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A recent survey questioned 595 virtual and augmented reality professionals about their business growth in the consumer and enterprise markets. Conducted by VR Intelligence and SuperData, the survey shows that 24 percent of the respondents report strong sales in the enterprise market while only 18 percent show strong sales in the consumer market.

According to the report, the two main barriers VR needs to overcome are headset prices and a lack of content. Although first-generation headsets like the Oculus Rift ($400) and HTC Vive ($500) have fallen in price since their debut, they’re still a high-dollar investment. These headsets also require a decent desktop capable of rendering the experiences, which could be an additional high-cost expense.

Out of all the respondents, 52 percent believe a lack of content is the largest barrier, down from 62 percent in VR Intelligence’s 2017 survey. Also down is their opinion of HMD pricing, with 52 percent believing price is an issue versus the 60 percent vote in 2017. Meanwhile, motion sickness is the least of their concerns, with 25 percent believing motion sickness is a barrier in 2018, down from 28 percent in 2017.

“The change in opinion on pricing is most likely a reflection of the price drops from major headset manufacturers like HTC, Oculus, and Google; while developments in content creation are starting to alleviate this particular barrier to adoption,” the report states. “Additionally, stand-alone devices like Oculus Go and Lenovo Mirage have brought down the entry point price of high-quality VR as they do not require a console or powerful PC.”

The survey’s respondents believe AR will hit mainstream adoption before VR due to hardware and content. The survey points to Pokémon Go, Nintendo’s highly popular game for smartphones with an AR component. Night Sky will list all the known stars, planets and constellations with a point of a camera while Amazon’s app can place virtual furniture and other goods into your real-world surroundings.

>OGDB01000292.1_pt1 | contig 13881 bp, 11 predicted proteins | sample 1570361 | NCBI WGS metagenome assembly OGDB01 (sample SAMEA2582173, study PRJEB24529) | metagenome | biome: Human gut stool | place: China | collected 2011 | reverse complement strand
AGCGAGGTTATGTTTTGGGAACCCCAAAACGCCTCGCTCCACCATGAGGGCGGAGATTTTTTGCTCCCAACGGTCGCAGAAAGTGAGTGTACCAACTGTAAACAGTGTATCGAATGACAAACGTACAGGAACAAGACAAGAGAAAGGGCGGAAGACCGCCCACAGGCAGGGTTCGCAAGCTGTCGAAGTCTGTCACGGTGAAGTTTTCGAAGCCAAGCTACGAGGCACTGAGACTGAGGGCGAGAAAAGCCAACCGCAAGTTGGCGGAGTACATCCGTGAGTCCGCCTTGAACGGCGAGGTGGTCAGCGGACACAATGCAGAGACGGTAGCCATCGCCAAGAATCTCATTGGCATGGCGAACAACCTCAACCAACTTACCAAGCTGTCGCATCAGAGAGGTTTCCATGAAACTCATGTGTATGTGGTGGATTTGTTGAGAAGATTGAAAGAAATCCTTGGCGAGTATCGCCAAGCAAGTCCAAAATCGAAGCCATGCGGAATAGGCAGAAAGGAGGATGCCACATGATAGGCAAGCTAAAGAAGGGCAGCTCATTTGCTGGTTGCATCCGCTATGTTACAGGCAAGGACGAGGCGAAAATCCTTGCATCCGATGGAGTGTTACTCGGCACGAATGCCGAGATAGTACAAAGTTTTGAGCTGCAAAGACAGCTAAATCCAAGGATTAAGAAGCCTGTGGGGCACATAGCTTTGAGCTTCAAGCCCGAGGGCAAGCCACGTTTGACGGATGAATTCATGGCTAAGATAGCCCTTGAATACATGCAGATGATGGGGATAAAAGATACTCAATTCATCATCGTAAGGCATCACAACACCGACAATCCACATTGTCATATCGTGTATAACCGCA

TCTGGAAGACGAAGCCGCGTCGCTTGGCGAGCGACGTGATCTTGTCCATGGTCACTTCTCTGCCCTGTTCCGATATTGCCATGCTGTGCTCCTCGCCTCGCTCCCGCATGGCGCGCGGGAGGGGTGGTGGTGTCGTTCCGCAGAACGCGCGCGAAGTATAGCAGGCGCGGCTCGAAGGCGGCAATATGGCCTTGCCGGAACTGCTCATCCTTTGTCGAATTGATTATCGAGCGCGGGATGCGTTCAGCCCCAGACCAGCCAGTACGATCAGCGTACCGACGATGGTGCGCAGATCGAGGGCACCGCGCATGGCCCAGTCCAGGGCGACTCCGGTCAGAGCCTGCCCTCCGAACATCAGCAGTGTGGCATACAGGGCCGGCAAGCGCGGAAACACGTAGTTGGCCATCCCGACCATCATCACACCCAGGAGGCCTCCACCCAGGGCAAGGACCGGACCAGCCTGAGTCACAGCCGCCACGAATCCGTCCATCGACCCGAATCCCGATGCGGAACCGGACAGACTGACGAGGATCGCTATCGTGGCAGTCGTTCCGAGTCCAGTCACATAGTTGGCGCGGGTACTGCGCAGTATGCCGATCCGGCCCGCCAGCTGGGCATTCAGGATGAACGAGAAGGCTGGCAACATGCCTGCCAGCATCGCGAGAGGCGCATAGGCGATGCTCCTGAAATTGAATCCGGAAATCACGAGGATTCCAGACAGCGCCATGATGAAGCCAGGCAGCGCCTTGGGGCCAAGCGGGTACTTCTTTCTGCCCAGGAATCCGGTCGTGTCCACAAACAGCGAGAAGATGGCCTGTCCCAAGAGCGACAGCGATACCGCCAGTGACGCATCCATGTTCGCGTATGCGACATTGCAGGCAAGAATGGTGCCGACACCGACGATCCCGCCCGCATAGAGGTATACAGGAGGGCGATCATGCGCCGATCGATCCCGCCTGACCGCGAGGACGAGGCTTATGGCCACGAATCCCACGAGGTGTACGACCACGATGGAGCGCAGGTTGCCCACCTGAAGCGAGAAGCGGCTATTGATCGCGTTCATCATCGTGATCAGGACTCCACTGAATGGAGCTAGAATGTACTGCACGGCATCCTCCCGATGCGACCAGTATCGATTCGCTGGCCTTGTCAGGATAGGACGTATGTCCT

The survey shows that 12 percent of the respondents believe AR will reach mainstream adoption within a year followed by 34 percent believing adoption will take place within two years. Yet 33 percent think adoption will go mainstream in three to four years while 21 percent believe mass adoption won’t take place for five years or more.

As for VR, the survey paints a different picture. Only 6 percent of the respondents believe VR will go mainstream within a year while 27 percent believe it will happen within two years. Other respondents weren’t quite a hopeful, with 42 percent believing VR won’t go mainstream for another three to four years while 26 percent believe VR won’t be mass-adopted for five or more years.

“The wait for consumer adoption has seen many VR and AR companies target enterprise as their source for shorter-term revenue and growth,” the report adds. “From automotive to architecture, retail to tourism, manufacturing to construction, immersive tech is impacting the way companies work, design, communicate and sell.”

For the enterprise, the biggest adoption of VR is within the education sector followed by architecture/engineering/construction, manufacturing, healthcare, automotive, banking and financing, and so on.

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